The Board considered an addition to the existing policy with respect to contractual arrangements with companies or organisations which may have tobacco company involvement to reflect other possible “connections” or association with the tobacco industry. The Board approved that:
Subject to any contrary law, Healthway will not deal with any:
  • Person, company or entity receiving money or revenues from the tobacco industry or its associated foundations, whether directly or indirectly, or having arrangements, or dealings with the tobacco industry, whether directly or indirectly, which may actually, potentially or perceivably compromise tobacco control initiatives;
  • Person, company, foundation or entity that directly or indirectly has arrangements, connections or dealings with the sales, promotion or distribution of tobacco products which may actually, potentially or perceivably compromise tobacco control initiatives.
And in today's news, it looks like Healthaway's sponsorship didn't just require being entirely pure about never having ever ever touched a smoke. It seems to have required giving lots of complementary tickets to the Healthaway Board. Because by definition, if it's done by a government-funded NGO, it totally can't be wrong.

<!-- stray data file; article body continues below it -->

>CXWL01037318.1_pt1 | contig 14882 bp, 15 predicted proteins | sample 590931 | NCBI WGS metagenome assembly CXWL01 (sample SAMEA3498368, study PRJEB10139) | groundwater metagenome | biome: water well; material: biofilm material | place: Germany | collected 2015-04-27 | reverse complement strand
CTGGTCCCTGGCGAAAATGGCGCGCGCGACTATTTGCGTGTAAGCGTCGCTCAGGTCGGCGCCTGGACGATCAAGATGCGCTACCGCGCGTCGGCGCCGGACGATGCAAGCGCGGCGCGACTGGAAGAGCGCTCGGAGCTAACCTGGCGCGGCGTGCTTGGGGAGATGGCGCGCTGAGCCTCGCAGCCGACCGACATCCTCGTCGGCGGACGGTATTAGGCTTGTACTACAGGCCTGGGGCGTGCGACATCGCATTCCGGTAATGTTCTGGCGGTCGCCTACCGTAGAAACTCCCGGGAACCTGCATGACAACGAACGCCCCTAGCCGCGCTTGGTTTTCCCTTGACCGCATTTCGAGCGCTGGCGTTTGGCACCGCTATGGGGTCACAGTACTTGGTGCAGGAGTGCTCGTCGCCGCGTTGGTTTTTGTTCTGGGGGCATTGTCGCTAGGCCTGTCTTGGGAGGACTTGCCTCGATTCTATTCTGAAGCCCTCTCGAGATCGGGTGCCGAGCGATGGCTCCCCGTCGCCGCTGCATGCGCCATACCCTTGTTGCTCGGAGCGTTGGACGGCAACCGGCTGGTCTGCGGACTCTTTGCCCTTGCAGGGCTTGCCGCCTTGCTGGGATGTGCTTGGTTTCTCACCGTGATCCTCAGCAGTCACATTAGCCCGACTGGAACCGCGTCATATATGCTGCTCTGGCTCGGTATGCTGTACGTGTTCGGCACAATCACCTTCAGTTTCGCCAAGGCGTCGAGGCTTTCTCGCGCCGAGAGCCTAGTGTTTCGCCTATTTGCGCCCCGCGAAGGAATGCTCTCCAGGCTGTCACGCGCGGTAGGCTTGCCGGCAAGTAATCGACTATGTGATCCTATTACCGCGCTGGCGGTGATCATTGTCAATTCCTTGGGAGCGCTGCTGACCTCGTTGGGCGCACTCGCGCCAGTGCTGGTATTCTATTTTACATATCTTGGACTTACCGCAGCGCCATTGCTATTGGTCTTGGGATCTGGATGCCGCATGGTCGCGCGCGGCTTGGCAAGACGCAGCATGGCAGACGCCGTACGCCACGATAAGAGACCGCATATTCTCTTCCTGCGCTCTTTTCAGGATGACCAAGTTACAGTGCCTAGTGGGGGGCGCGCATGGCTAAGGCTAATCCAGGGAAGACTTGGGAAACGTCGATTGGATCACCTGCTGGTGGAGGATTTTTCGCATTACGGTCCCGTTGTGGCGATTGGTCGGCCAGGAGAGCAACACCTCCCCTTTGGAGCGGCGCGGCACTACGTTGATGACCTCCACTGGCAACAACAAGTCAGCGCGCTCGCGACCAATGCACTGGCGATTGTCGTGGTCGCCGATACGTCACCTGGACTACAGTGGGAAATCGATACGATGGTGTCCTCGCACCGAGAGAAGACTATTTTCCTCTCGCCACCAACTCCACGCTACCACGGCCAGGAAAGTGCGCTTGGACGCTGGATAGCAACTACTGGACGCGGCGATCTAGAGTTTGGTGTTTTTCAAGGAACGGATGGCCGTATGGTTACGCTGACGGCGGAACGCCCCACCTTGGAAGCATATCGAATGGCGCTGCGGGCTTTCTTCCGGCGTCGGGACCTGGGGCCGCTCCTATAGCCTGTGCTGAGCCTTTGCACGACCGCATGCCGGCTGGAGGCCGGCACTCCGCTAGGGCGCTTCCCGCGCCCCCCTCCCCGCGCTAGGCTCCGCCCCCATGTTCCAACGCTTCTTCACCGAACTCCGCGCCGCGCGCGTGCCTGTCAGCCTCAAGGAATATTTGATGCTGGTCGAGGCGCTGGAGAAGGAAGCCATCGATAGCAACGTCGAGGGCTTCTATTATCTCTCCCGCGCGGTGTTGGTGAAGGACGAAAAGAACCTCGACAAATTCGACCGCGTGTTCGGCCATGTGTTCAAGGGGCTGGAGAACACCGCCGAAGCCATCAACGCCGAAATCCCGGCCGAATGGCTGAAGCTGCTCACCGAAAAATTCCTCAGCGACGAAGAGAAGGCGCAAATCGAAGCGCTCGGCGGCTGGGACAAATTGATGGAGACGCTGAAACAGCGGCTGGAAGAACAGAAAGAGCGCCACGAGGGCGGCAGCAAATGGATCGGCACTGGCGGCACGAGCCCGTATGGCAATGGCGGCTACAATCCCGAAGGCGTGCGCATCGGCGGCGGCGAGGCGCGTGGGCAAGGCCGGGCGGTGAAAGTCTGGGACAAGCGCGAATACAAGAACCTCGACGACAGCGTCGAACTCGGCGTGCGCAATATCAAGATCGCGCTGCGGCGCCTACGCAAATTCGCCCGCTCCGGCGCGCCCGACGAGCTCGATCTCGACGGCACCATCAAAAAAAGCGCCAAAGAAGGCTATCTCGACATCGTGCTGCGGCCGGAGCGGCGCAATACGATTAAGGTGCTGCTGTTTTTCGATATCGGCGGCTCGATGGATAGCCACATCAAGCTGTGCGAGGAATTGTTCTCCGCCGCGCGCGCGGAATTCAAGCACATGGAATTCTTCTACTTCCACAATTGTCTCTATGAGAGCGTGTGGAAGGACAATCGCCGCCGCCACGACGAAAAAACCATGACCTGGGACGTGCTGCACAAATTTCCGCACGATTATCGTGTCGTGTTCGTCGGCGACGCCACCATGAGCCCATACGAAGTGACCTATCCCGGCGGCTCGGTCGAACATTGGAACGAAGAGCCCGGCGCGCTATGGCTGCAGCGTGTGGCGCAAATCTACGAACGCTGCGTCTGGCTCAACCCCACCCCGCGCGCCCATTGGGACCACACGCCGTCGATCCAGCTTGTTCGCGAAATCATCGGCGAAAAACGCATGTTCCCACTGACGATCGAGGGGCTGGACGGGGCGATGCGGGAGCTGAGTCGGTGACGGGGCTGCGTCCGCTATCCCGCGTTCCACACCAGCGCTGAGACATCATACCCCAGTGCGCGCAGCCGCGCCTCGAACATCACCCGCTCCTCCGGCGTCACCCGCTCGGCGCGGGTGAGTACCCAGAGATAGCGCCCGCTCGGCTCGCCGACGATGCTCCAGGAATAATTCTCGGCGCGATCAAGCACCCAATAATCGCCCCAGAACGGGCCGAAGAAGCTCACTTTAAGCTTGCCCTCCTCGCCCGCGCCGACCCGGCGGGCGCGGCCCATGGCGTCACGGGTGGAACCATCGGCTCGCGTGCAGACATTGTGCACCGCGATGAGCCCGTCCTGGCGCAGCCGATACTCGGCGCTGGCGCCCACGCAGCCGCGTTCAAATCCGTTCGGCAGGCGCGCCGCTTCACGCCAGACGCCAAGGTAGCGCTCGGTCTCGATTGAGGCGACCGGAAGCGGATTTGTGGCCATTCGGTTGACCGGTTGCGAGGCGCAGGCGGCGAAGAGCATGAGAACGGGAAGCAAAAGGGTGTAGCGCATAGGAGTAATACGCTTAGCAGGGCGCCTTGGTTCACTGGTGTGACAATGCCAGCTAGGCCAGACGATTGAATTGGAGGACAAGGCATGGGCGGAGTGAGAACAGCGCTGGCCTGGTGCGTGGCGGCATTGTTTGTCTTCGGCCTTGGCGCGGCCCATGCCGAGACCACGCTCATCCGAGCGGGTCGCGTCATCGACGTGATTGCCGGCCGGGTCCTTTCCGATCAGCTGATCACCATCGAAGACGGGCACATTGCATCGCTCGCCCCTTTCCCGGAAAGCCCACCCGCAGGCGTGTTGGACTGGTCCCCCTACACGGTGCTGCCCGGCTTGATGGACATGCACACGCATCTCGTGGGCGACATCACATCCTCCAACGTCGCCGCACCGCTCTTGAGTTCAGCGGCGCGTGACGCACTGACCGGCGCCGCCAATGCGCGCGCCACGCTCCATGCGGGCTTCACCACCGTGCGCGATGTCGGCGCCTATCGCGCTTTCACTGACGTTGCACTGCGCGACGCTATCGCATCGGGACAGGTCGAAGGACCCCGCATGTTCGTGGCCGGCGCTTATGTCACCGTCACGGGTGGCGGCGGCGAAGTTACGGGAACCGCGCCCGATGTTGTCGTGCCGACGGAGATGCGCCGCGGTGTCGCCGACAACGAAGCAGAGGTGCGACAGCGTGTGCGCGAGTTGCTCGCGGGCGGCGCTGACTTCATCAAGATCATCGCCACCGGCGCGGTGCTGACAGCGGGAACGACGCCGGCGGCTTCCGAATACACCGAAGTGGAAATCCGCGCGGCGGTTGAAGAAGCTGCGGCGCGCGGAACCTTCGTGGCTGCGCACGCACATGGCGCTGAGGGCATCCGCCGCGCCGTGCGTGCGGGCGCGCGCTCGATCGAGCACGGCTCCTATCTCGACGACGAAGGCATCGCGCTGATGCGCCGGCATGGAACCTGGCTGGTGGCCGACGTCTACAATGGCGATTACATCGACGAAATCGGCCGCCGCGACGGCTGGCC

Premier Colin Barnett will meet Public Sector Commissioner Mal Wauchope today to discuss the future of prominent Healthway chairwoman Rosanna Capolingua and her board after a damning investigation uncovered a VIP ticket scandal, plunging the taxpayer-funded health promotion agency into crisis.

The investigation, conducted by the Public Sector Commission after irregularities were uncovered by the Auditor-General, found Healthway procured thousands of tickets worth hundreds of thousands of dollars through sponsorship agreements.

Some of these went to family and friends of Dr Capolingua, former Healthway executive director David Malone, deputy chair Cathcart Weatherley and other staff.

The investigation found the volume and nature of hospitality benefits obtained via sponsorships of the Perth Wildcats, Perth Glory, WA Cricket Association and concert promoter Mellen Events were “excessive and inconsistent with the obligation to be scrupulous in the use of public resources” under the Public Sector code of ethics.
Is there any known safe level of government funding? What can we do to help to reduce the risk?

A three-quarters full glass

It is now almost a month since I moved from Christchurch to Wellington and so it is a good time to reflect on the move.

Is the glass is half empty?
  1. Wellington tap water is heavily chlorinated;
  2. no Christchurch School of Music;
  3. I'm no entophobe, but the insects here are bigger and more intrusive;
  4. the local Super XV team is the Hurricanes not the Crusaders;
  5. just as I leave Christchurch for Wellington the former gets a cricket ground better than the Basin Reserve. 
Or is it half full?
  1. tuis in the back garden;